Growing a Local Mediterranean Diet
Citrus Fruits, Olives and Pomegranates on Vancouver Island

by BC Farms & Food  -  Permalink
May 8, 2015

Bob Duncan of Fruit Trees and More stands amid his kiwi fruit.

Bob Duncan of Fruit Trees and More has pioneered ways to cultivate kiwis, oranges and other subtropical fruit on Vancouver Island.

Scientific studies have long hailed a Mediterranean diet of oranges, olives and subtropical fruits, along with vegetables, nuts, legumes and grains, as one of the healthiest in the world. Until now, however, British Columbia food distributors have had to import most of these subtropical foods from California and Mexico. While growers in BC are able to produce some Mediterranean vegetables, such as tomatoes and peppers, citrus fruits have been seen as unsuited to the growing conditions in this region.

Thanks to the pioneering work of Bob and Verna Duncan of Fruit Trees and More, a demonstration orchard and nursery in North Saanich, BC, citrus fruits, olives, figs and pomegranates are now within reach of backyard gardeners and farmers.
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Growing Mediterranean Fruit on Vancouver Island
A Tour of Fruit Trees and More

by BC Farms & Food  -  Permalink
May 8, 2015

Bob Duncan, owner of Fruit Trees and More in North Saanich, BC, takes us on a tour of his demonstration orchard and nursery and shows how to grow Mediterranean fruit on Vancouver Island.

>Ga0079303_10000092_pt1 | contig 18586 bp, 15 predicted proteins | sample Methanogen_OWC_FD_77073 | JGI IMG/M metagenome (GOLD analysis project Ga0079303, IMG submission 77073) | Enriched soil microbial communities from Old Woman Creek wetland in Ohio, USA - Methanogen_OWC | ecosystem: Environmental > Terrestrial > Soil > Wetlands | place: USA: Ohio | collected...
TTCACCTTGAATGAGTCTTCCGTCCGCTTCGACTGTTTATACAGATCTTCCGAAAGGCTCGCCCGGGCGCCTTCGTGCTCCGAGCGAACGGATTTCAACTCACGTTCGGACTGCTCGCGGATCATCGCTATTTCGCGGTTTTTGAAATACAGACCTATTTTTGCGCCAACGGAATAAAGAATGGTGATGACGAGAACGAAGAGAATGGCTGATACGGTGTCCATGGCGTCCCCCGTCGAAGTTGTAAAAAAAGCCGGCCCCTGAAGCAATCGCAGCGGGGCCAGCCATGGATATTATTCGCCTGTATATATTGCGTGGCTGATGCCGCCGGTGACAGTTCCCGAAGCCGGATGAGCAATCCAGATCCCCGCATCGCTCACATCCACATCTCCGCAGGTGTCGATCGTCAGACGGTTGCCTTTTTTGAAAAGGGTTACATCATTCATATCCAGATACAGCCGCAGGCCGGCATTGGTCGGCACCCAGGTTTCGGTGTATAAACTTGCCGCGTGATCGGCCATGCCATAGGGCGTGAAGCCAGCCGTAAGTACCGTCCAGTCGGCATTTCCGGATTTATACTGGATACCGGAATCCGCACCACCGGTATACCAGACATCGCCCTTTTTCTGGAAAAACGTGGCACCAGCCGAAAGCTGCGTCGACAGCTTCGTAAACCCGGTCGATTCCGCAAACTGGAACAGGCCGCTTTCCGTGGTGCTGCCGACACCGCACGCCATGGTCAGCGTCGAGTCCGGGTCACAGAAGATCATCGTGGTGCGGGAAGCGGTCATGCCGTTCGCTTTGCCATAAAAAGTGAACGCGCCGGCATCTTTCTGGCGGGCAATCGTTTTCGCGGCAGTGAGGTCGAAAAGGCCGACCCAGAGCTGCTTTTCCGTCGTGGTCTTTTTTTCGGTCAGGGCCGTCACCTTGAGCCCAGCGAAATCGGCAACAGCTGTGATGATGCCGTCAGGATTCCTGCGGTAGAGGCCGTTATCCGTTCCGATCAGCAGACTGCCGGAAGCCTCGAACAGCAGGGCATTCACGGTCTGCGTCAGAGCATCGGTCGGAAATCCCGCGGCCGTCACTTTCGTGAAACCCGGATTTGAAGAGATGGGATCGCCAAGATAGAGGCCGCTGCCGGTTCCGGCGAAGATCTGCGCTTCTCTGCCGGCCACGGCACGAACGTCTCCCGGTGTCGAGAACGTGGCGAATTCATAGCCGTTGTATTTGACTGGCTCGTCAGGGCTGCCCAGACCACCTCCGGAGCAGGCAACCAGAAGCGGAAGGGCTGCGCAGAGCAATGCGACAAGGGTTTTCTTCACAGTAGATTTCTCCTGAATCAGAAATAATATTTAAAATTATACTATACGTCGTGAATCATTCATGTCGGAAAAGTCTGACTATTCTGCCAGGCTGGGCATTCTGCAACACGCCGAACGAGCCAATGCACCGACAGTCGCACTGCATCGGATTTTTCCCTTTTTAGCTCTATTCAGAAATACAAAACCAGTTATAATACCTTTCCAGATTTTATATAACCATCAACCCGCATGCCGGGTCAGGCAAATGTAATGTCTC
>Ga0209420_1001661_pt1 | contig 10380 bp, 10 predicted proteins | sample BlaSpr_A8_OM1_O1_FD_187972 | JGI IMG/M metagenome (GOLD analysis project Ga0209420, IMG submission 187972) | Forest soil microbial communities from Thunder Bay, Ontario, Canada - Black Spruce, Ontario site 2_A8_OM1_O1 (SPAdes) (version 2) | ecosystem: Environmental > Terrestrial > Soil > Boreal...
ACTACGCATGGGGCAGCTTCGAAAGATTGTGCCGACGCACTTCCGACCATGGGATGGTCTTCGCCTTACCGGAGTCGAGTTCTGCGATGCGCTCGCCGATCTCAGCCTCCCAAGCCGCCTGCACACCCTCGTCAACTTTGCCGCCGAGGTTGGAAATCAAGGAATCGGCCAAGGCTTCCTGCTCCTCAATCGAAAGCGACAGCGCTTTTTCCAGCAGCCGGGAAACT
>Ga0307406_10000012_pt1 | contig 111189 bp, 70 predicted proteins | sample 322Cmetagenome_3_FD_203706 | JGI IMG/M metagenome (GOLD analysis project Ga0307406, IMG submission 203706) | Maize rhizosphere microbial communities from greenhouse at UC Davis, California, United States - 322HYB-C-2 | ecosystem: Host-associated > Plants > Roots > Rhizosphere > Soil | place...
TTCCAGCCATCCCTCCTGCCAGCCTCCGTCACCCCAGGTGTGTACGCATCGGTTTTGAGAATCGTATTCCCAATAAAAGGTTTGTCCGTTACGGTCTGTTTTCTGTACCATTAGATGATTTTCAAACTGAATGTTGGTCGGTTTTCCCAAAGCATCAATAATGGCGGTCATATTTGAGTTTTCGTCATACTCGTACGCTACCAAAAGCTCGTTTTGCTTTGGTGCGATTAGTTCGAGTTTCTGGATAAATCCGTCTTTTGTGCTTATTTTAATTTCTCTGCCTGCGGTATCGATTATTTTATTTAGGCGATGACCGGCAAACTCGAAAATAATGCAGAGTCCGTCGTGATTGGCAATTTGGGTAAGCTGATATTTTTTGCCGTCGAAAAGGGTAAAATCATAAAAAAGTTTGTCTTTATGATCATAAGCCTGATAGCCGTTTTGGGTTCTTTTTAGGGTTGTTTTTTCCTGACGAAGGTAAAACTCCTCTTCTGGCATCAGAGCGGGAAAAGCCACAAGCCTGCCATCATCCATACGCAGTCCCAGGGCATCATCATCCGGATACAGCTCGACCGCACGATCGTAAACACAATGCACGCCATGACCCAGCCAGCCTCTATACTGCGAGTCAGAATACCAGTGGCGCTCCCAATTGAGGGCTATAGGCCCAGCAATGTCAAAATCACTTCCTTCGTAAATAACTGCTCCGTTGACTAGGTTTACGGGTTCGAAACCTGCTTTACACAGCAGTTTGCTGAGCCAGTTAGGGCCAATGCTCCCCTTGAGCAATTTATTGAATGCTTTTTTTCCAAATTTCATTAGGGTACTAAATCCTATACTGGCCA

By using microclimates, partial shelters, and by choosing varieties best suited to the south coast BC climate, Duncan has found ways to grow subtropical fruits that normally could not thrive in this northern climate. The video includes tips on how to grow Mediterranean figs, lemons, oranges, olives and loquats, as well as warm weather fruits and nuts such as peaches, nectarines, almonds and apricots.

Quinoa, Tomato and Mozzarella Salad

by BC Farms & Food  -  Permalink
April 12, 2015

RECIPE

This refreshing salad combines the tang of sweet cherry tomatoes, mozzarella cheese, and garlic with quinoa in a fresh basil vinaigrette. For a sharper flavour contrast, try this salad with crumbled feta or blue cheese.

Quinoa, tomato and mozzarella cheese
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Teafarm Brews up a New Crop for Canada
Cultivating Tea on Vancouver Island

by BC Farms & Food  -  Permalink
February 25, 2015

Margit Nellemann at Teafarm on Vancouver Island.

Margit Nellemann at the Teafarm on Vancouver Island.

On a sunny slope in the Cowichan Valley on Vancouver Island, a rare Camellia is growing; rare for Canada but widely sought worldwide for its stimulant qualities. It is Camellia sinensis, better known as tea.